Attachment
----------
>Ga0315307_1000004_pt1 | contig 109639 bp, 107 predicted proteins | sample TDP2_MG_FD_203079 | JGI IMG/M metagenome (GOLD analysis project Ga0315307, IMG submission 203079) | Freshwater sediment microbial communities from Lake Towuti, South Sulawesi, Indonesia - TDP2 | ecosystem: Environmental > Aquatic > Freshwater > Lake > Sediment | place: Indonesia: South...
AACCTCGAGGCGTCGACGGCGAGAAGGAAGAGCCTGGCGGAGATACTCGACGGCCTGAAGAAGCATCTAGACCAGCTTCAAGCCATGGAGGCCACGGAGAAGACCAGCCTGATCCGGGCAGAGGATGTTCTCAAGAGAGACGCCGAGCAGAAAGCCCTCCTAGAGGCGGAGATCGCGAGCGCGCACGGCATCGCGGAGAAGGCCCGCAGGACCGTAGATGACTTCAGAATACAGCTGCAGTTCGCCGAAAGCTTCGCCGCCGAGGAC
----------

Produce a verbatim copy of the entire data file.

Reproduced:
>Ga0315307_1000004_pt1 | contig 109639 bp, 107 predicted proteins | sample TDP2_MG_FD_203079 | JGI IMG/M metagenome (GOLD analysis project Ga0315307, IMG submission 203079) | Freshwater sediment microbial communities from Lake Towuti, South Sulawesi, Indonesia - TDP2 | ecosystem: Environmental > Aquatic > Freshwater > Lake > Sediment | place: Indonesia: South...
AACCTCGAGGCGTCGACGGCGAGAAGGAAGAGCCTGGCGGAGATACTCGACGGCCTGAAGAAGCATCTAGACCAGCTTCAAGCCATGGAGGCCACGGAGAAGACCAGCCTGATCCGGGCAGAGGATGTTCTCAAGAGAGACGCCGAGCAGAAAGCCCTCCTAGAGGCGGAGATCGCGAGCGCGCACGGCATCGCGGAGAAGGCCCGCAGGACCGTAGATGACTTCAGAATACAGCTGCAGTTCGCCGAAAGCTTCGCCGCCGAGGAC